The Heart of Hell’s Kitchen

By Catherine Yang
Catherine Yang
Catherine Yang
December 21, 2013 Updated: December 20, 2013

NEW YORK—The once landmarked, low-rise, and largely industrial neighborhood of Hell’s Kitchen is quietly becoming a hub of luxury living. 

Amenity-filled high-rise rentals like the MiMa Tower and the Silver Towers have sprouted up in the last few years as the developers in the area commit to the city’s 80–20 market-rate and affordable housing split to build taller buildings.

But the area hasn’t seen that many new condos constructed compared to other trending neighborhoods, which is creating excitement for the few for-sale projects in the area.

The developers of 540 West, Fortis Property Group, and Wonder Works Construction Corp., were determined to create a “market-maker” with their 114-unit development.

“We are delivering to the marketplace a high level of quality and finishes at a price point that generally isn’t seen these days,” said Stephen McArdle, 540 West project manager.

McArdle, an associate broker at Halstead Property Development Marketing, said the group had been very conscious of creating a sense of community in the building, with ample privacy, light, and air.

“We paid particular attention to the amenities and shared spaces where the owners could create an environment that would make the building very strong, both now and going forward,” McArdle said.

540 West

Residents enter the seven-story building through a split-level lobby with a recessed fireplace in the lounge area. The two-building development, connected by a central courtyard and open-air breezeway, spans the block from 48th Street to 49th Street. 

The landscaped courtyard provides residents with a fire pit and open-air movie screening area, and the furnished roof deck provides additional space to socialize and entertain. A number of residences have private terraces and roof access as well.

“It’s just such a comfortable space, one which based on the reactions of the buyers they would certainly utilize,” McArdle said.

The units range from $665,000 to $2.8 million. Each unit boasts white oak floors, floor-to-ceiling windows, and touches like custom built-in wardrobes to give the properties a modern, European feel, McArdle said. 

“No new developments south of 96th Street are trading at this competitive price point,” McArdle said.

McArdle said the team recognized the anticipation from the residents of Hell’s Kitchen and other nearby neighborhoods as the buildings went up.

Many of the buyers are coming from nearby, McArdle said. Some were previously renting and were already well aware of the neighborhood’s transformation. New retail is popping up left and right in the neighborhood, he added.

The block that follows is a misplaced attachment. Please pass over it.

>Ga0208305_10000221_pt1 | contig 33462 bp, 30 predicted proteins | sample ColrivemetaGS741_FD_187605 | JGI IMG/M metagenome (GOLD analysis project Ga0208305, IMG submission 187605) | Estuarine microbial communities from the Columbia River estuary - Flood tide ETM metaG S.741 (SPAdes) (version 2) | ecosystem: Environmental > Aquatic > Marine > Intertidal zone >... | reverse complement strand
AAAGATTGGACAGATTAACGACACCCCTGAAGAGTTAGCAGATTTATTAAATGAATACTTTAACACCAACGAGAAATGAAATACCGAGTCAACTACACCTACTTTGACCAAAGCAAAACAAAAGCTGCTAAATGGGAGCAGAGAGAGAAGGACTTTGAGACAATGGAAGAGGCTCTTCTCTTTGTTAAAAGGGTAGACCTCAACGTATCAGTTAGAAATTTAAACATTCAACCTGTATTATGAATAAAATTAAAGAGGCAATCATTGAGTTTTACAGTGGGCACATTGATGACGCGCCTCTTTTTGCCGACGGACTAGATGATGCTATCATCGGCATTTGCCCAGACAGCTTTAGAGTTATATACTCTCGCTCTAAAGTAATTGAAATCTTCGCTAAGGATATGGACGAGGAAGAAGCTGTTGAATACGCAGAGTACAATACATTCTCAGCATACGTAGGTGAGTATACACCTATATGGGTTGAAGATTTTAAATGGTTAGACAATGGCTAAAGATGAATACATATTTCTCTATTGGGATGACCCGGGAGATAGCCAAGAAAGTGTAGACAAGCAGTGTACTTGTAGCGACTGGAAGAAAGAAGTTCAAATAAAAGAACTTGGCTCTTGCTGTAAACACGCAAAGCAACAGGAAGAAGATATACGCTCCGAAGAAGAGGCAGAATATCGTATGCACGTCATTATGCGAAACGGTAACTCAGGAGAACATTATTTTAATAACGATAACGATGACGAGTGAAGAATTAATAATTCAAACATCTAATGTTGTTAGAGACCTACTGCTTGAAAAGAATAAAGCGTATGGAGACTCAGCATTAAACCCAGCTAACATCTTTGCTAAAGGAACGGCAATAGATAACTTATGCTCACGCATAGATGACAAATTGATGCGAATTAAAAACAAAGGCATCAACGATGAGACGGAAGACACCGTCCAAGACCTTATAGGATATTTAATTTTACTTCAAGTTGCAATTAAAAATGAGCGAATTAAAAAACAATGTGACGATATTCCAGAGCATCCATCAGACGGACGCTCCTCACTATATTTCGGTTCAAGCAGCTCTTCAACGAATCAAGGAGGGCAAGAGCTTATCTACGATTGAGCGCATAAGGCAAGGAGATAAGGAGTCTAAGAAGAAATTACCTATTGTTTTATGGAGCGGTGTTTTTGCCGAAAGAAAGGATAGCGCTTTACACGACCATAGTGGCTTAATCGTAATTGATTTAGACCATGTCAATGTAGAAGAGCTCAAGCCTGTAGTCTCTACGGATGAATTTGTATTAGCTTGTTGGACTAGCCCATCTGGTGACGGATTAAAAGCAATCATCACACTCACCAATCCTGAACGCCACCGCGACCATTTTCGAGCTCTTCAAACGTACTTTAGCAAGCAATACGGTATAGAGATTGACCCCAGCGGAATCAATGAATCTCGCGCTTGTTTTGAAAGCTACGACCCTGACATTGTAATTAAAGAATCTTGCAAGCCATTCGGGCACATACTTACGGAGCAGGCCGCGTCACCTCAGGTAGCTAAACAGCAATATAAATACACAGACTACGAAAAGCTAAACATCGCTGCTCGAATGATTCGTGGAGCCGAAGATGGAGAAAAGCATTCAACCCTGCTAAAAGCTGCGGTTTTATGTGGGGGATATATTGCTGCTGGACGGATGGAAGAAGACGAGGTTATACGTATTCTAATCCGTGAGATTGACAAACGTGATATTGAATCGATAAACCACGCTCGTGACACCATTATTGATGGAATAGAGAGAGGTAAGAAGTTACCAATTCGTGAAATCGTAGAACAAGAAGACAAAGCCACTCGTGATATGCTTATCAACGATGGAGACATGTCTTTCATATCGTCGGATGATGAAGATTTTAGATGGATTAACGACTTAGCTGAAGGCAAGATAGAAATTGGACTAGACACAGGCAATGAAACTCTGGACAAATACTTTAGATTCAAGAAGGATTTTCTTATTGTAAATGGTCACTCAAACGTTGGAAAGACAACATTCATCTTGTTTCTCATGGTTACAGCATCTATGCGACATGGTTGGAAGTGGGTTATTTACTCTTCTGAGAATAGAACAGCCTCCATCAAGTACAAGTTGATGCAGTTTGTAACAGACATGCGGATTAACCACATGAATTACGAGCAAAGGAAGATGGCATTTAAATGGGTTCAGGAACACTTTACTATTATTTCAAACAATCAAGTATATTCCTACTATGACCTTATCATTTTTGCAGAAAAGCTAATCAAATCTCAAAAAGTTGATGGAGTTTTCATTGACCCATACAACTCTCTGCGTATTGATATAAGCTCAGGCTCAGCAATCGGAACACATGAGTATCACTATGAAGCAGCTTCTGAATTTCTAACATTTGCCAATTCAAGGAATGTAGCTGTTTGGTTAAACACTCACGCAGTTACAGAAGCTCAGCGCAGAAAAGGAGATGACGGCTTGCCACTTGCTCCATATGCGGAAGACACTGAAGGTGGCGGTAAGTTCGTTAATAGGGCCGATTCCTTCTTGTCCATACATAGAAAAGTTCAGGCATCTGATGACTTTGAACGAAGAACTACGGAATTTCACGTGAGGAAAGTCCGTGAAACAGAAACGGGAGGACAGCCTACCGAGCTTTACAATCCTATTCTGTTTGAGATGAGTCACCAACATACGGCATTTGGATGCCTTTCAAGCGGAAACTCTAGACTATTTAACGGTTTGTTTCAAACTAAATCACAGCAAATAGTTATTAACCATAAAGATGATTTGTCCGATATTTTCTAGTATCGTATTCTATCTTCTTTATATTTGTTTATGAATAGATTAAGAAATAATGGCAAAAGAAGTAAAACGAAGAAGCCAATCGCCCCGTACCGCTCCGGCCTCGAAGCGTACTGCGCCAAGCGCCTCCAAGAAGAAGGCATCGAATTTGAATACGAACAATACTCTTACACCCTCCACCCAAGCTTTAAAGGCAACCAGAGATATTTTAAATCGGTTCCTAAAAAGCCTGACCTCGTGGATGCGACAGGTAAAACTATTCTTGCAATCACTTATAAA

“People are extremely excited about both the public and private investment being made in the Hell’s Kitchen neighborhood, and the area’s future, namely the subway,” McArdle said.

A Market Maker

The developers decided on the site after looking at a comparable site developed prerecession. 

“We started looking in 2010,” said Jonathan Landau, Fortis Property Group CEO. The other property was a block and a half away, and contracts had fallen out after the recession. In 2010, the property started reselling again right away, and the pricing stayed neutral. “That gave us the insight that the market was fundamentally strong and Hell’s Kitchen would be a great location to develop.”

“We had seen so much of the vintage development product, the 2005–2008 buildings that weren’t going to be market makers because they were just plain vanilla,” Landau said. 

The team takes a very neighborhood-oriented approach, Landau said. As a private company Fortis has the flexibility to be opportunistic about their decisions. In addition to developing in New York City, Fortis has a focus in office properties throughout the United States in locations like Boston, Connecticut, and Dallas.

“We don’t cut corners,” Landau said. “We’re just not one of those institutional buyers that will pay a premium to be able to get a hold of a site, and then try to cobble through the development process and make a dollar at the end of the day.”

As land and construction prices go up, development is getting more challenging in the city. A good chunk of the projects underway are ones that started prerecession. 

And now with the rising competition, it’s necessary to look at projects that are more difficult, with higher barriers of entry, Landau said. The group is in Brooklyn Heights and North Williamsburg, and is actively looking in other neighborhoods in Manhattan and Brooklyn’s western waterfront.

“We’re looking at larger, more sophisticated development projects, and when we get them, we’ll continue to have our hands full for the next couple of years on the development side.”